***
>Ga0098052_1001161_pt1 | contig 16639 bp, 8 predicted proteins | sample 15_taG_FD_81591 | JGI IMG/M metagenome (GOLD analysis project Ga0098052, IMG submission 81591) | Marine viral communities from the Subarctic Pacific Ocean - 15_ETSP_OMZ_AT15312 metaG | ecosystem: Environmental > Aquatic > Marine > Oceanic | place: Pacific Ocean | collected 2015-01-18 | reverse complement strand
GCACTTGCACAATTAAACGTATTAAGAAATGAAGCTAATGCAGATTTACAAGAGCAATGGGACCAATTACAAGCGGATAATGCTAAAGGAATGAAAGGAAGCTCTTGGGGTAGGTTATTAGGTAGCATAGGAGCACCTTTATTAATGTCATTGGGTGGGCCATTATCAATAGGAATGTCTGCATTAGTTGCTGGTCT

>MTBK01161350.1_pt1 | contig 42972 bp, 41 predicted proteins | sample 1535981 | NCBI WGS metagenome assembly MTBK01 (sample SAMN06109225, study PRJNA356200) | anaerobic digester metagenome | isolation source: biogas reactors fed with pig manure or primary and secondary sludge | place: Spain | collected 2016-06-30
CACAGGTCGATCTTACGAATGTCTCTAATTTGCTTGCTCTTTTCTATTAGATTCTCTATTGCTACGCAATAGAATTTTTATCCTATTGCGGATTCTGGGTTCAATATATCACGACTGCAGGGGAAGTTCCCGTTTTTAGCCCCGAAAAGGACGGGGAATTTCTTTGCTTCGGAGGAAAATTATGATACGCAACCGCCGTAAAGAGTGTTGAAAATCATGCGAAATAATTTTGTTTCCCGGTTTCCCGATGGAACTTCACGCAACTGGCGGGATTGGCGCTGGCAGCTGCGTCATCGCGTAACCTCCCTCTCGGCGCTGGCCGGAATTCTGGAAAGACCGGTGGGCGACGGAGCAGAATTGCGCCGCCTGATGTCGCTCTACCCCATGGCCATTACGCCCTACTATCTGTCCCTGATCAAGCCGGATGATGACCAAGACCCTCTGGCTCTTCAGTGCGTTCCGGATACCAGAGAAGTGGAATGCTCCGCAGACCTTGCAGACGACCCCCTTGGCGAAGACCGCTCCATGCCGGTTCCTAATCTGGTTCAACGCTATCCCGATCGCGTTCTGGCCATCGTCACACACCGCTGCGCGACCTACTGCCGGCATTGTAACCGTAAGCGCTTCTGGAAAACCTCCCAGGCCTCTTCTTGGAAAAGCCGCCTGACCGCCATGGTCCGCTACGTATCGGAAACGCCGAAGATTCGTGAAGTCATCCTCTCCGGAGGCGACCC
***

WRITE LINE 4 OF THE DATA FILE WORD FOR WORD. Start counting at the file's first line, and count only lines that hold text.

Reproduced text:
CACAGGTCGATCTTACGAATGTCTCTAATTTGCTTGCTCTTTTCTATTAGATTCTCTATTGCTACGCAATAGAATTTTTATCCTATTGCGGATTCTGGGTTCAATATATCACGACTGCAGGGGAAGTTCCCGTTTTTAGCCCCGAAAAGGACGGGGAATTTCTTTGCTTCGGAGGAAAATTATGATACGCAACCGCCGTAAAGAGTGTTGAAAATCATGCGAAATAATTTTGTTTCCCGGTTTCCCGATGGAACTTCACGCAACTGGCGGGATTGGCGCTGGCAGCTGCGTCATCGCGTAACCTCCCTCTCGGCGCTGGCCGGAATTCTGGAAAGACCGGTGGGCGACGGAGCAGAATTGCGCCGCCTGATGTCGCTCTACCCCATGGCCATTACGCCCTACTATCTGTCCCTGATCAAGCCGGATGATGACCAAGACCCTCTGGCTCTTCAGTGCGTTCCGGATACCAGAGAAGTGGAATGCTCCGCAGACCTTGCAGACGACCCCCTTGGCGAAGACCGCTCCATGCCGGTTCCTAATCTGGTTCAACGCTATCCCGATCGCGTTCTGGCCATCGTCACACACCGCTGCGCGACCTACTGCCGGCATTGTAACCGTAAGCGCTTCTGGAAAACCTCCCAGGCCTCTTCTTGGAAAAGCCGCCTGACCGCCATGGTCCGCTACGTATCGGAAACGCCGAAGATTCGTGAAGTCATCCTCTCCGGAGGCGACCC